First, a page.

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Widely criticised “cybercrime” laws in Dubai mean that a London single mum has been arrested together with her 14 year old daughter at Dubai airport. She now faces up to two years in jail and a fine of £50,000 for two facebook posts she made in 2016 about her ex husband’s new wife. She made the two posts while living in the UK
Londoner Laleh Sharavesh, 55, was married to Portuguese husband Pedro for 18 years. They had lived in Dubai for 8 months where he worked for HSBC. She returned to London with their daughter Paris, and he was to join them once work commitments had been resolved.
A few months later, she was shocked and devastated to receive divorce papers. Shortly after, Laleh opened Facebook one morning and was shocked to see pictures of Pedro’s wedding to a 42 year old Tunisian woman called Samah Al Hammadi.
“I had no idea he was getting married again, and so soon after our own marriage broke down,” says Laleh. “I reacted badly. I lashed out and wrote two unpleasant comments about his new wife on his Facebook page. I know shouldn’t have. I should have behaved better, but I felt angry, betrayed and hurt. After 18 years of marriage, such a small amount of time apart, he was getting married so quickly. He didn’t even have enough respect for me to tell me in advance”.
The two offending comments were written in Farsi. They were:
“Khak bar sareh bishooret! Lanat be to. Mano vell kardi Barayeh in asbbb”
(I hope you go under the ground you idiot. Damn you. You left me for this horse)
“Ba yek horse aroosi kardi ahmagh”
(You married a horse you idiot)
Laleh’s anger subsided and she made a new life together in London with her daughter Paris. They live in Richmond, where Laleh works at a homeless shelter.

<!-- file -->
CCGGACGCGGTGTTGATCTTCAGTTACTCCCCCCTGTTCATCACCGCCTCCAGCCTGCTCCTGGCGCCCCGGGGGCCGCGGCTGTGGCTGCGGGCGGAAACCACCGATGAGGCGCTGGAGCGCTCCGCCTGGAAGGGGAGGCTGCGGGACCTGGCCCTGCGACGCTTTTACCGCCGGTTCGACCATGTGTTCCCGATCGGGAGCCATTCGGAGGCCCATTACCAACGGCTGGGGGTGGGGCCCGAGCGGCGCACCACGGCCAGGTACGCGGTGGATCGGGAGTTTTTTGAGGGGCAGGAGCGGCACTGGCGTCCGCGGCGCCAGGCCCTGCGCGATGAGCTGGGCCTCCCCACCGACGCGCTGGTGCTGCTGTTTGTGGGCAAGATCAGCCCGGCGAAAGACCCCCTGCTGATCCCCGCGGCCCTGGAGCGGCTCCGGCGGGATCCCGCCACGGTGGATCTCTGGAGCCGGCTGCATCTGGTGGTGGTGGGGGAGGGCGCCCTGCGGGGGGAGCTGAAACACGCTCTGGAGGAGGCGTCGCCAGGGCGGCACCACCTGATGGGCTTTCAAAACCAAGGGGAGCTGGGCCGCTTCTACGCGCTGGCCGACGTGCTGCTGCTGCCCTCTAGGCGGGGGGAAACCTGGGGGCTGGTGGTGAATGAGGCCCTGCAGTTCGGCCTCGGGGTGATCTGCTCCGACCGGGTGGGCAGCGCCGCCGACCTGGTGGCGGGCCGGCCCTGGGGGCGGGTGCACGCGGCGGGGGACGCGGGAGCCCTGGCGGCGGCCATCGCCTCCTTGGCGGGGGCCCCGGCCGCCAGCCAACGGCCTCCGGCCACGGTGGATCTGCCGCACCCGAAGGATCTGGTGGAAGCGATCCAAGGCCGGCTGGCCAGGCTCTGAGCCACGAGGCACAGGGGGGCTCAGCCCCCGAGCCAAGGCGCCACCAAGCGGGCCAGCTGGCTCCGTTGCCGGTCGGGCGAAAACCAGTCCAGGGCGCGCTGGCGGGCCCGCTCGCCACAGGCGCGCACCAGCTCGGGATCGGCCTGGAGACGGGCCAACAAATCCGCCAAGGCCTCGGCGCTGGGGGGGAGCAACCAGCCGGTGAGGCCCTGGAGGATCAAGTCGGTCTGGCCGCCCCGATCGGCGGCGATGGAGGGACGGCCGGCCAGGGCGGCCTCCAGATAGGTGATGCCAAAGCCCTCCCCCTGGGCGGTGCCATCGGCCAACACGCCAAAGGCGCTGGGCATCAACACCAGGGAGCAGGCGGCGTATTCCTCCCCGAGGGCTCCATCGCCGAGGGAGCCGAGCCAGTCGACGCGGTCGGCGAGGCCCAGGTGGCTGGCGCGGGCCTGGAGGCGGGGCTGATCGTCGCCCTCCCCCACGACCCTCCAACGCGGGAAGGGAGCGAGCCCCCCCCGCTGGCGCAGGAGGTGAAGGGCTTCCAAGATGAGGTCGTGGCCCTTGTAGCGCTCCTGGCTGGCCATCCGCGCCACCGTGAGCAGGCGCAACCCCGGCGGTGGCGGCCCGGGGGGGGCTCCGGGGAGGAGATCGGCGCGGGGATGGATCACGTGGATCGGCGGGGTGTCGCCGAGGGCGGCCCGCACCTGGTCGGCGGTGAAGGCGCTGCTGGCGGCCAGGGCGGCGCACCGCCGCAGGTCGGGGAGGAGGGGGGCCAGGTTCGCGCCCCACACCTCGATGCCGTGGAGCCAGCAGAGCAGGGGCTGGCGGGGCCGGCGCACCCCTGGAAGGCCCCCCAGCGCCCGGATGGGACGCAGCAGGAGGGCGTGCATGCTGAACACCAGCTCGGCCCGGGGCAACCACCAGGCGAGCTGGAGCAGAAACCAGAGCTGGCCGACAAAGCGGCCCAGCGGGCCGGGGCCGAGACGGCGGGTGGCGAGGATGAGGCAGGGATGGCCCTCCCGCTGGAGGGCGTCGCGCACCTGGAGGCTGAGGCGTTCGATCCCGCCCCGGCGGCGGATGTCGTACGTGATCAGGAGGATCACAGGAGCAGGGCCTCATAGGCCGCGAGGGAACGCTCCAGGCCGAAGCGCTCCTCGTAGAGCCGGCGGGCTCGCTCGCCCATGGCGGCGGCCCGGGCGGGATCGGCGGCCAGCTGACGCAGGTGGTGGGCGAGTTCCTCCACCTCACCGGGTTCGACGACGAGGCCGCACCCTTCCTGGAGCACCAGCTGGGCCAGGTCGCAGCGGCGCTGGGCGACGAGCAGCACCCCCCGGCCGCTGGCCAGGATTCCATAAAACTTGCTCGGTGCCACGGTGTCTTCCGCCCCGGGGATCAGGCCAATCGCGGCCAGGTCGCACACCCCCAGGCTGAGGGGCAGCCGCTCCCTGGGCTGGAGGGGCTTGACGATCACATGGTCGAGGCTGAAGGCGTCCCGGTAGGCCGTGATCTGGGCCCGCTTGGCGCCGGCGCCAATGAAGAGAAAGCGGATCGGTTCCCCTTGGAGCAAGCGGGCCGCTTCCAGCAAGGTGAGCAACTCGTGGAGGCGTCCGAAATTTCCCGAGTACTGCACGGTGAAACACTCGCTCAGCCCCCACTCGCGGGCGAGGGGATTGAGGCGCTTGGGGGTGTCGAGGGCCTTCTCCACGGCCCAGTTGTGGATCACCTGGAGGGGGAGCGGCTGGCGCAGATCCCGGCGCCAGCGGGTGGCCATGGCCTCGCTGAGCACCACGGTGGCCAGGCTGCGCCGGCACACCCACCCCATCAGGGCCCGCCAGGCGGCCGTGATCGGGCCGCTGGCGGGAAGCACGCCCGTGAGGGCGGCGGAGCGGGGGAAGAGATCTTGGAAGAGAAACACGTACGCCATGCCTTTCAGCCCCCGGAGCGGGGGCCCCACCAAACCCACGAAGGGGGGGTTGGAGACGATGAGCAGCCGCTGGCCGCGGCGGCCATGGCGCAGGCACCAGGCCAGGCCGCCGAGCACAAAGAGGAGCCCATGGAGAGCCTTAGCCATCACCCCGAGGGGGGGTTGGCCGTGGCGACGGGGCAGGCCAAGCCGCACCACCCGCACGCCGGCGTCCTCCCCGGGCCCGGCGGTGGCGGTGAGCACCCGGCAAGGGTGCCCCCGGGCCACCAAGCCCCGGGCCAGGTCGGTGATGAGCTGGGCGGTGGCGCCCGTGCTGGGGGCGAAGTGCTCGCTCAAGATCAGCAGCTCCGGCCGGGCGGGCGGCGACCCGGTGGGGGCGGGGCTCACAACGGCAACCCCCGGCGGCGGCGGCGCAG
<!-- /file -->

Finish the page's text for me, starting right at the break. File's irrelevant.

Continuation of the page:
Recently Pedro passed away from a heart attack on March 3rd at the age of 51. Laleh and Paris flew to Dubai on the 10th of March to attend the funeral and pay her respects to the father of her daughter.
“We were married for 18 years after all. And Paris wanted to say goodbye to her father,” says Laleh. “We flew to Dubai where we were intending to stay for just five days, and were arrested immediately upon entry because Pedro’s new wife Samah had reported my old Facebook post to the police.”
The police wanted to take Laleh straight to police cells in Jebel Ali, but didn’t want the negative publicity of jailing the 14 year old daughter Paris.
“The police kept telling me to call someone to take my daughter while I went to Jebel Ali,” says Laleh. “But I don’t know anyone here well enough for that. Eventually they let us go, but kept my passport.
“I am not allowed to leave Dubai. I have been to court once, where I was not allowed to defend myself. And a police station where we were kept waiting for 12 hours without any progress. I am due in court again on Thursday the 11th of April and face a fine I can never pay plus jail.